Instant Messaging and the Distant Student
A number of recent events have caused me to think about the potential for “chat” or “Instant Messaging” services in teaching a distance class. At Carey
as well as on-site classes we also teach “by distance”. Students get a package of notes and readings to work through, and do tests and send in assignments just like students in a classroom do. We try to compensate for the lack of community in a classroom and the missing opportunity to ask the teacher questions through the use of online materials. The discussion forum software (for the last few years Discusware
, now built in to Moodle
our great Open Source LMS) has been quite useful in this respect, though often email or phone have been the students’ favoured ways to ask questions!
One of the biggest advantages of discussion forum software - for teacher and student - is that it is asynchronous (it allows both students and teachers to access it at different times, yet still communicate). Yet precisely this advantage is also a problem, you do not get the quick back and forth that allows correction and adaptation that promotes understanding through the exploration of differences and different views. Indeed, in my experience discussion forums – like email listserves – often risk seeming competitive. The medium encourages the robust exchange of views, but risks becoming an “event” with winners and losers. Not a good look in a substitute classroom!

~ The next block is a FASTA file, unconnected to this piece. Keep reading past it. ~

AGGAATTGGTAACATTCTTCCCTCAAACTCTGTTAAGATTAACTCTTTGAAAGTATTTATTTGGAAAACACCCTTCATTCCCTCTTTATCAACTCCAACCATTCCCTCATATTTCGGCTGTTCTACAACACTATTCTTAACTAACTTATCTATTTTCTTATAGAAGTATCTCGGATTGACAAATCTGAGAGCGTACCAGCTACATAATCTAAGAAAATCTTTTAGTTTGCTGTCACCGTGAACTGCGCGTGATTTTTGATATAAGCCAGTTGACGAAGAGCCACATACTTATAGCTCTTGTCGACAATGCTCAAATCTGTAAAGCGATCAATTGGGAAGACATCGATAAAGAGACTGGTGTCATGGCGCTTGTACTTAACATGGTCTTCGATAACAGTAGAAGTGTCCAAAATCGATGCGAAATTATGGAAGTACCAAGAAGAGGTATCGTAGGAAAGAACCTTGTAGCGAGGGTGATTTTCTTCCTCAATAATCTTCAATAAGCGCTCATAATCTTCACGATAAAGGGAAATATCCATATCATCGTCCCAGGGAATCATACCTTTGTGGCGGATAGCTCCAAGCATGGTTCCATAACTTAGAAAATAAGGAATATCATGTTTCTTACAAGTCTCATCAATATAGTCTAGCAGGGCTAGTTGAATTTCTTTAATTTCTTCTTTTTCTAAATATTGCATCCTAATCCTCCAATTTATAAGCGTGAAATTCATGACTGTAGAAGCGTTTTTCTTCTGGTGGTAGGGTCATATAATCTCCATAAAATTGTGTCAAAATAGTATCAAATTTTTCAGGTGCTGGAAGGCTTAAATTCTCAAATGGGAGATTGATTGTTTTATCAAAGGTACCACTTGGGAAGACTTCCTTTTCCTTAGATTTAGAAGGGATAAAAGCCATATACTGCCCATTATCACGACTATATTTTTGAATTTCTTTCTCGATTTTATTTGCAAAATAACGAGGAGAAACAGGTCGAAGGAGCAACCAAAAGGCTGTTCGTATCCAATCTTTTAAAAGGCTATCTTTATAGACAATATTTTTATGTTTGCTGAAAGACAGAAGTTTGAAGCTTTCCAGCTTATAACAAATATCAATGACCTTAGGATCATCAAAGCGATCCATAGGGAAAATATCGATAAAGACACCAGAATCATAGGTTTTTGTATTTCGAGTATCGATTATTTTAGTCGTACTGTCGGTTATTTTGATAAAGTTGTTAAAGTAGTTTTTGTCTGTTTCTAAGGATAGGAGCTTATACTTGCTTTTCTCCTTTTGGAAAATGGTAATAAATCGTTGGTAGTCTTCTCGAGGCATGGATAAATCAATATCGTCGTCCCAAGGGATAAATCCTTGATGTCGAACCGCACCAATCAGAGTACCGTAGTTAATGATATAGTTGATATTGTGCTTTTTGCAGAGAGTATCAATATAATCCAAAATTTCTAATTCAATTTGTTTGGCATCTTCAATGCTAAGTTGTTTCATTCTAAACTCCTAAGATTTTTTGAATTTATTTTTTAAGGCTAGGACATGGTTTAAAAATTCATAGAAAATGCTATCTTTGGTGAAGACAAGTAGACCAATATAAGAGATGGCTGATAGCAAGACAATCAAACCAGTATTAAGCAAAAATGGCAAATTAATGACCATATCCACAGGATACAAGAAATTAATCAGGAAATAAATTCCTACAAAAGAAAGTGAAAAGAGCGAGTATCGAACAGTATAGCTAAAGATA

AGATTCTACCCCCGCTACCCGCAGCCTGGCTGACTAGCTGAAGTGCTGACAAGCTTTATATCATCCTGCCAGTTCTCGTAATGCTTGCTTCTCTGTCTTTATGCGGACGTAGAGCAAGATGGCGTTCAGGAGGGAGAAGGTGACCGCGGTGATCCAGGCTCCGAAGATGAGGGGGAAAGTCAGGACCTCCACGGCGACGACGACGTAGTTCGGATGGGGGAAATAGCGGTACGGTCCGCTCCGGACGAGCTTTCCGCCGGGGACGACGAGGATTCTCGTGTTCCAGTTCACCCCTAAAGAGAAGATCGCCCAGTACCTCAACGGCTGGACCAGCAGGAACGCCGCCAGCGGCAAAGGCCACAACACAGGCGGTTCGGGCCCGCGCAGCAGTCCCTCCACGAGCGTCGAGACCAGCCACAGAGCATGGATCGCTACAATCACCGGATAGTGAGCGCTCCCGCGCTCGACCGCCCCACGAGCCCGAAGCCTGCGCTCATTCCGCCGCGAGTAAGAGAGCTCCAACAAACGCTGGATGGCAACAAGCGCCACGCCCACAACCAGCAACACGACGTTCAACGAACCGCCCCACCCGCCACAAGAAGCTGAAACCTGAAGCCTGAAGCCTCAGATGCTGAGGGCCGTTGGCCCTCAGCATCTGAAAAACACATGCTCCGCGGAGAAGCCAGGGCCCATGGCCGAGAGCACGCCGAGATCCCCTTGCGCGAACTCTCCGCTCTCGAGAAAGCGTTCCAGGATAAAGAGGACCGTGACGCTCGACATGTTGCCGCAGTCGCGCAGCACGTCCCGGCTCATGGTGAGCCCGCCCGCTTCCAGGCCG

To this end a few weeks ago, stimulated by an interesting discussion via Yahoo Messenger
with someone else’s student (who had found me via an entry on “maximalists
” in this blog and on Ralph
), I set up a chat session for my distance class. Not a great success from my perspective, too flippant, too little that went beyond the purely social. This impression was reinforced by a session with Mark (NT Gateway) Goodacre
, pleasant but not as useful as exchanges on our blogs have been…
So, do I write off the chat/IM route to more contact with distant students?
(Incidentally why does no one use Skype, is it because the sound is too poor over dialup? I’d have thought freedom from typing and from tpyign errors would have been worth some poor quality sound and a few bits that “drop out”
Well no, after a particularly difficult and at first unproductive exchange on the discussion forum (all my fault, the student was great, but I misread their tone) I am going to try chat or audio chat again during the second half of the semester… I’ll be keen to see how it works.
In the meanwhile I still have 20 assignments to mark, before I can get some more work done on finishing the Amos commentary, which together with an excess of meetings are the reasons this blog has been somewhat silent since Easter!